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NYU Professor Compares Drinking Large Sodas to Drunk Driving



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In an op-ed in the New York Daily News on Friday, Marion Nestle, a professor of nutrition at NYU, has attempted to turn the debate about Bloomberg’s sugary-drink ban on its head. The supporters of the ban, she claims, are the true champions of liberty. Her piece is entitled “Liberty from big soda.”

She writes, “So-called ‘nanny-state’ measures — like bans on driving while drunk, smoking in public places and, now, selling absurdly large sugary drinks — help to level the playing field. Such measures are about giving everyone an equal opportunity to live a safer and healthier life.”

In other words, humans — or at least Americans — are incapable of living healthy lives without the Leviathan there to hold our hands; we are, after all, victims of soda companies’ manipulative marketing strategies, devoid of free will. The comparison with public smoking or drunk driving is self-evidently ridiculous, as soda drinking doesn’t endanger others’ health.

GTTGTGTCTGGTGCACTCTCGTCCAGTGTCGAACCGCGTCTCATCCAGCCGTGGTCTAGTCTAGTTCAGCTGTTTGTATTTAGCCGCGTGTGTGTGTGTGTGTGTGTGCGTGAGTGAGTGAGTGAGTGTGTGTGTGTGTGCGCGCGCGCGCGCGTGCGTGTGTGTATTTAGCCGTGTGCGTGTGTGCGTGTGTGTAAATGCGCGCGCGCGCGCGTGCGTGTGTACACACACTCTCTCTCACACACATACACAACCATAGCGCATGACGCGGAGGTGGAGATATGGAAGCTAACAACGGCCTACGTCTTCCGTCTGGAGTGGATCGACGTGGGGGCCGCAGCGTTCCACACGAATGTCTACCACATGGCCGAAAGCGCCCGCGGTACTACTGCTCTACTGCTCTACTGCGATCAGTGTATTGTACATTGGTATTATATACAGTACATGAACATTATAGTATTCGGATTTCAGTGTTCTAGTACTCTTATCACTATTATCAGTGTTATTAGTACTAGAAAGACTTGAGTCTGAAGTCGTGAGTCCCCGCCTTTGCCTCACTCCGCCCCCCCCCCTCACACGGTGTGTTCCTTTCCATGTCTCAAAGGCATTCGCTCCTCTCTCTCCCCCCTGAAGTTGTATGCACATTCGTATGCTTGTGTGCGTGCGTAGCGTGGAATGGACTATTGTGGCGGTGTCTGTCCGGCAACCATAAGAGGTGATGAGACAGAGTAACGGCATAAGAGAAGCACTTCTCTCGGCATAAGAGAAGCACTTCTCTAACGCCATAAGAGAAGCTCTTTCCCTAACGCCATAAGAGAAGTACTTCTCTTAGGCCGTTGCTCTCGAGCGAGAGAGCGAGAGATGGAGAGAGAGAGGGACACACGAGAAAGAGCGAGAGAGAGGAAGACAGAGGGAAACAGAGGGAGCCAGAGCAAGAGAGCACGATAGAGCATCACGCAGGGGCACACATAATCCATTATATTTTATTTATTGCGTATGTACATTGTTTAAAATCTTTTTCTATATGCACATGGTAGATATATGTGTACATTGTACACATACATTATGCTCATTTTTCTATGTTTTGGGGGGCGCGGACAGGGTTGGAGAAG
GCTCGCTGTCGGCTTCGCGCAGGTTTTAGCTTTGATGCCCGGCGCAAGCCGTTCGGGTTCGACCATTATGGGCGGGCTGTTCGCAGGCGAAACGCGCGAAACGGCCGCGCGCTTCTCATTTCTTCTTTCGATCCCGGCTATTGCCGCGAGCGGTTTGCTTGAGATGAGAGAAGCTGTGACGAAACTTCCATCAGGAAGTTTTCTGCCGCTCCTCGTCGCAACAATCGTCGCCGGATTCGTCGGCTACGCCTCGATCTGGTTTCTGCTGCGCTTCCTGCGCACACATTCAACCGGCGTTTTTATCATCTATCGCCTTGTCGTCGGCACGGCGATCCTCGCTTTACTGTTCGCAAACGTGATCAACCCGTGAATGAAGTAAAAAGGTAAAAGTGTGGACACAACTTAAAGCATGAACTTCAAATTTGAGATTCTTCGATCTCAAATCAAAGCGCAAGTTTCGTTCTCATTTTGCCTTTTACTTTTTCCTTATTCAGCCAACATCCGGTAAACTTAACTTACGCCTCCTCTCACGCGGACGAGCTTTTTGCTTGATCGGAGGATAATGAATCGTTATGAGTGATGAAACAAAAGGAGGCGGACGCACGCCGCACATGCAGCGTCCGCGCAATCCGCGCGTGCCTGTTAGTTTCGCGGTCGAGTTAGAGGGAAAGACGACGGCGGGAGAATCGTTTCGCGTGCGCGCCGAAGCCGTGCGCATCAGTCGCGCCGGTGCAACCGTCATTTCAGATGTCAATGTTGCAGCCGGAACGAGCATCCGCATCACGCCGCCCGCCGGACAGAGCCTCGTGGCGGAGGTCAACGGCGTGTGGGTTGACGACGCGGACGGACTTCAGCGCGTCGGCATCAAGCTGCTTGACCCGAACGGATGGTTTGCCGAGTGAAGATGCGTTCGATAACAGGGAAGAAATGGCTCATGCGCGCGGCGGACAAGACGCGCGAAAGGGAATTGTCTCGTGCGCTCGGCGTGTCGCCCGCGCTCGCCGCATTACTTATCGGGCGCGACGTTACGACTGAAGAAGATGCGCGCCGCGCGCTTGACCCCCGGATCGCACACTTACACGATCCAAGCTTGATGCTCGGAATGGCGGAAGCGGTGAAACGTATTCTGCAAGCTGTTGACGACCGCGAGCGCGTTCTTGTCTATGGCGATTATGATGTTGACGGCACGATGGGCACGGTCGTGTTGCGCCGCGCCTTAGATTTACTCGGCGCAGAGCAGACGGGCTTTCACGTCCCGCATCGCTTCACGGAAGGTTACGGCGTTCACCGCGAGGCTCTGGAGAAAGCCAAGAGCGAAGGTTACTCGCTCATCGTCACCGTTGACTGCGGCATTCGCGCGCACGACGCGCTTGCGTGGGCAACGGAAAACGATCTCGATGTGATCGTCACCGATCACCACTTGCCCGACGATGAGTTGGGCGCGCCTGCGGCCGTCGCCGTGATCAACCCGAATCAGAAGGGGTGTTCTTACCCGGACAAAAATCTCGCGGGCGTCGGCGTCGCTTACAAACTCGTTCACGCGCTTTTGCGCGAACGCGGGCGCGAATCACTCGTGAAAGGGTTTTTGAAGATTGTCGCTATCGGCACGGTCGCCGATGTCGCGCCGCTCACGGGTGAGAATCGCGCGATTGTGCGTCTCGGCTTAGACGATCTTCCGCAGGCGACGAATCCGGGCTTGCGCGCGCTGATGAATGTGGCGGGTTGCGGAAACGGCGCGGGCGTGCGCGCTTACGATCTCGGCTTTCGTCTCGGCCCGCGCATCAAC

I, for one, almost never drink soda, despite having seen my fair share of Sprite commercials. I did have a ginger ale on Thanksgiving. Surprisingly, I didn’t end up hurting anyone. Imagine that. 



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